When you say the word “me,” you probably feel pretty clear about what that means. It’s one of the things you’re clearest on in the whole world—something you’ve understood since you were a year old. You might be working on the question, “Who am I?” but what you’re figuring out is the who am part of the question—the I part is obvious. It’s just you. Easy. But when you stop and actually think about it for a minute—about what “me” really boils down to at its core—things start to get pretty weird.
Stressed. Anxious. Exhausted. Drained. Some common topics every individual feels nowadays. (you can relate?) This is how many employees feel at work, everyday chores and even after having small tasks accomplished (since the feeling of accomplishing even a small task has a psychological sense of fulfillment) due to stressors like longer work hours, more-frequent hassles, the need to do more with fewer resources, and so on. Such work stress has been shown to induce anxiety and anger, unethical behavior, poor decision making, and chronic exhaustion and burnout — all of which impair personal and organizational performance.
Disappointment is inevitable; it is how you deal with it that sets the blueprint for the rest of your life!
Everyone has at least one sour-faced relative, friend or neighbor with an embittered soul who never has a good thing to say about anyone or anything! Such people move around with curdled expressions and malevolent eyes, *nary a smile on their lips… Do you think life has dealt them a more unfair deal than to others? What embittered them so much that their view of the world and fellow beings became so jaundiced?
The more I grow up, the wider my perspective seems to get. Like a camera lens that re-focuses from a narrowly defined macro shot out to a wider-angled view of life.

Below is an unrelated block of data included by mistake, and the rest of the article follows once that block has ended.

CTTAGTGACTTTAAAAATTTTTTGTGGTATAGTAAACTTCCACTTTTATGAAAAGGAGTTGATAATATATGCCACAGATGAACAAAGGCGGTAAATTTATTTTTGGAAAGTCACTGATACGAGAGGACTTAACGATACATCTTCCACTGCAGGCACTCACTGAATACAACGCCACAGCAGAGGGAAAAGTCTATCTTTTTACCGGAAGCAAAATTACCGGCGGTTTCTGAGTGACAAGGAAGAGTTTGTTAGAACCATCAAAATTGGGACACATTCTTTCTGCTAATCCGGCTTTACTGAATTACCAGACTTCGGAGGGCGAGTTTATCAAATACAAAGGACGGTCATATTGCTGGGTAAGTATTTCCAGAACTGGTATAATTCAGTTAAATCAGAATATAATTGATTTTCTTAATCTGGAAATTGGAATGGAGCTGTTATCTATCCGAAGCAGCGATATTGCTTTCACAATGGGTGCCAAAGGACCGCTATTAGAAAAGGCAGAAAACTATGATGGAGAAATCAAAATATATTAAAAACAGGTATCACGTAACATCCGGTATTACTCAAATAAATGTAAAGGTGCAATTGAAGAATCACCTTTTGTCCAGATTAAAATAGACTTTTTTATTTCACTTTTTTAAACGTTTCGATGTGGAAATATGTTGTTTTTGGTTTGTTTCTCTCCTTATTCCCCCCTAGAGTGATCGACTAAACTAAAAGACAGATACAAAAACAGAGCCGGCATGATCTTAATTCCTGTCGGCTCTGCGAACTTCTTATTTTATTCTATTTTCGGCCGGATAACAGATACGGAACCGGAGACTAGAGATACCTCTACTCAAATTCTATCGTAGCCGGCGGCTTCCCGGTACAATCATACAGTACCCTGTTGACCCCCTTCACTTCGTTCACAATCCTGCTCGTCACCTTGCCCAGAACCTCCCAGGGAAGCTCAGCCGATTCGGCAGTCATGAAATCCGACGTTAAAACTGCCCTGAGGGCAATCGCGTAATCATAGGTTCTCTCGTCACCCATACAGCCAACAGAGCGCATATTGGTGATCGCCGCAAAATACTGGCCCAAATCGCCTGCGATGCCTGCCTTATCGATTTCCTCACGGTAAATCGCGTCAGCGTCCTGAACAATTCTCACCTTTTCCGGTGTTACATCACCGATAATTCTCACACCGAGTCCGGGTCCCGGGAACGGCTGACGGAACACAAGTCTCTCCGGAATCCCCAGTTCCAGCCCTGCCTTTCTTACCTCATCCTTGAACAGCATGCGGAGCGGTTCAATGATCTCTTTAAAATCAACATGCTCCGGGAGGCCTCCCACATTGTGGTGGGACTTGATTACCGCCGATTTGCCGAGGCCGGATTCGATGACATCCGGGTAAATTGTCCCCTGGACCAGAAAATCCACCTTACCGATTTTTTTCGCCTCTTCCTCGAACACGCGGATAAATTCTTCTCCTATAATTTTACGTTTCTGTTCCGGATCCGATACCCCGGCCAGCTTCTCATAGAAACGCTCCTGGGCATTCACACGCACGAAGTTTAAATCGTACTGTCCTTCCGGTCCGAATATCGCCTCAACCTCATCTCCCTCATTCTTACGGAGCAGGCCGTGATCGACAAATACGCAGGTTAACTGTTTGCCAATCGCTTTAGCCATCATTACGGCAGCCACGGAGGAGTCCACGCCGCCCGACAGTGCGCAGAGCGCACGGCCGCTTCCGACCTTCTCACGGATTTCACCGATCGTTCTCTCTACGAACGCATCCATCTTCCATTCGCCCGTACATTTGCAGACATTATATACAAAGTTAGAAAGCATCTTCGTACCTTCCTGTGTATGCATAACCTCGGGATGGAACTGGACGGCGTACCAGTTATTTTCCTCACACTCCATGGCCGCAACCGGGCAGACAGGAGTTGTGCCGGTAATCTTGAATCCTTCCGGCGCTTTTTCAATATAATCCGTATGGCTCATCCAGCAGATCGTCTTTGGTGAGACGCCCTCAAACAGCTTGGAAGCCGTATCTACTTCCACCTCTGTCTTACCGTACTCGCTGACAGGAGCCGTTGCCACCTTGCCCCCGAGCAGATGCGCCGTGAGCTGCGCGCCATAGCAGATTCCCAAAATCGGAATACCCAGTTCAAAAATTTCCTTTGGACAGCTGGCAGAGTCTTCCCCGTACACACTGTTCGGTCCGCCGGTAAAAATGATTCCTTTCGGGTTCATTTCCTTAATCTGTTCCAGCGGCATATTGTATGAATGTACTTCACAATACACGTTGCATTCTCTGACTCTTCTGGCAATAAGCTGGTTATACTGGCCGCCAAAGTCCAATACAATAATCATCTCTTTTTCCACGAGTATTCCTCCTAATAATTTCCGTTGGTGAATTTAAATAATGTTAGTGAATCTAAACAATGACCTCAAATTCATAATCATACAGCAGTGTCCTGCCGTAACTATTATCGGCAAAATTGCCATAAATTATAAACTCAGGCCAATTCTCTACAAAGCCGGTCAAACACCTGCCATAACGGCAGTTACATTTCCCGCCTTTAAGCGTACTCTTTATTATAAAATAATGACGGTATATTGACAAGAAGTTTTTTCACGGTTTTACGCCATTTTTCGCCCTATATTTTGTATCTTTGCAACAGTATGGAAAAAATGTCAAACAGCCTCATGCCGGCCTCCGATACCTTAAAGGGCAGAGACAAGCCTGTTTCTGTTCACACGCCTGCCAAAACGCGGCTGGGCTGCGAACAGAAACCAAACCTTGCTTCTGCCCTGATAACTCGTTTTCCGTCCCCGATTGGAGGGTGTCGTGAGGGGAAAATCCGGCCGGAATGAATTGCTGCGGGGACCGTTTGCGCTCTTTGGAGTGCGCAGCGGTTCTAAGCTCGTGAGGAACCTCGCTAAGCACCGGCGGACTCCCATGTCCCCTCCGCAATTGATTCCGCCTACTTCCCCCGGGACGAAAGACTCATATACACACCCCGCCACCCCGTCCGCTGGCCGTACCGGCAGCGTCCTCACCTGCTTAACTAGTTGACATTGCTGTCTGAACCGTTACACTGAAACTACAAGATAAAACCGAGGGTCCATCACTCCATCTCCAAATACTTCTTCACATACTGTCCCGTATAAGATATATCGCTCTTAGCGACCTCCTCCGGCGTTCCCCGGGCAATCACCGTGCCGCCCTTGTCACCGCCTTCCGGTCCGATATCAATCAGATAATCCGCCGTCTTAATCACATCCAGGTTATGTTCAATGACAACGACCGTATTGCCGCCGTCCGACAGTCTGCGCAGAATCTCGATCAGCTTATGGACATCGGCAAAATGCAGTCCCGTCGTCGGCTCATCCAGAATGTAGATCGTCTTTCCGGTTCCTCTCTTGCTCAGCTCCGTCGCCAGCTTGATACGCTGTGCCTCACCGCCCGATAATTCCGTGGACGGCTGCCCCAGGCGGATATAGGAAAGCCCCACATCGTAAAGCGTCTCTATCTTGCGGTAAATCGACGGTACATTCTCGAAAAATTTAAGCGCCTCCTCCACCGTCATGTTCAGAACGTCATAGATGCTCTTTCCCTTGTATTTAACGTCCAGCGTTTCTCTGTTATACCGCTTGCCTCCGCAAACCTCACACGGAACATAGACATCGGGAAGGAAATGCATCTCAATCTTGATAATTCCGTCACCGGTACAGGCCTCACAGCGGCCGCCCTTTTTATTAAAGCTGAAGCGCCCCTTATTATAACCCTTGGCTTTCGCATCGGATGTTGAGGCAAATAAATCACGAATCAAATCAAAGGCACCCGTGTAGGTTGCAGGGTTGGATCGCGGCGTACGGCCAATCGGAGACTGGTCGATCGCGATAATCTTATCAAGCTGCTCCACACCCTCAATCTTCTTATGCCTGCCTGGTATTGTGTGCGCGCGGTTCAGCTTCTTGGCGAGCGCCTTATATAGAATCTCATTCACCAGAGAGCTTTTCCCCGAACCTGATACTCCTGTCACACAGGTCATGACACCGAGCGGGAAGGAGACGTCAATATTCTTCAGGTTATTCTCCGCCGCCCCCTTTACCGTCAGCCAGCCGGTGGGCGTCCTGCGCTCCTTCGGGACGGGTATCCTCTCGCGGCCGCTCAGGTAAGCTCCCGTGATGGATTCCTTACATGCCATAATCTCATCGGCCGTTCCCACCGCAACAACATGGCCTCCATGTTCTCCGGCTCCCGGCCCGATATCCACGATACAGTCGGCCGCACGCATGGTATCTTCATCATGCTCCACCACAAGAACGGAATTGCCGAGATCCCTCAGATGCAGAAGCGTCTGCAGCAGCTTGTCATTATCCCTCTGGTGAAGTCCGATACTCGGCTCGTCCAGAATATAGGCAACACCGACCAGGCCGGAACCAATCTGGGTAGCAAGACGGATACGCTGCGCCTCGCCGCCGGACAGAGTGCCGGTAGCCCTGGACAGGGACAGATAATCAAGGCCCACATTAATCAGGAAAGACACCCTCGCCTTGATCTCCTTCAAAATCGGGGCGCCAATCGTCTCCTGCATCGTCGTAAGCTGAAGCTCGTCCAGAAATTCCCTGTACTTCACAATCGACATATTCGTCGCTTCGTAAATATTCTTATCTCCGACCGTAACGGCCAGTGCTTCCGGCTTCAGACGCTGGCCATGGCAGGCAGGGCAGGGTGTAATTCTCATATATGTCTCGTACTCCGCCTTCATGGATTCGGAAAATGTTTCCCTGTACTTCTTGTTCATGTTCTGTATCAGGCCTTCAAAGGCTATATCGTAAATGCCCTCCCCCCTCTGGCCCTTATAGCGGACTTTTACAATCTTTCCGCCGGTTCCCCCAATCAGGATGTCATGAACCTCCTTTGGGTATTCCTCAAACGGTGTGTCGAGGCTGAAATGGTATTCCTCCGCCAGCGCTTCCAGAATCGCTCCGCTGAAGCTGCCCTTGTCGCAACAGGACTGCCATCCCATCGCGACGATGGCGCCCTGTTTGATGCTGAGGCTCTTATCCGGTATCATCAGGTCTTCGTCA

In my naïveté, I used to take a my-way-is-the-highway approach to everything, sharing opinions from soap boxes in my relationships and in my writing. And even now seeing life through a broad lens doesn't come naturally to me.
I still have strong opinions and convictions on certain issues; I'm not afraid of absolutes. But time and life experience have helped me to develop the wisdom to learn to try to share my opinions with grace and love.
As I move through life I'm learning to intentionally allow things into my life that will grow my perspective in the gray areas. And let's be honest, a lot of life is gray.
Finding your passion isn't only about career and money. It's about finding your authentic self. The one you've buried under other people's needs.
The fact is, there are millions of other people (males and females) in the world, and many of them are going to have careers, lives, and businesses similar to yours. But, the keyword is similar. Nobody can replicate the genius you possess. The sooner you realize that, the sooner you will set yourself free from the fear and insecurity that plagues so many of these people on this planet.
Let's read along on how to add depth to your voice and create from a place that matters to you.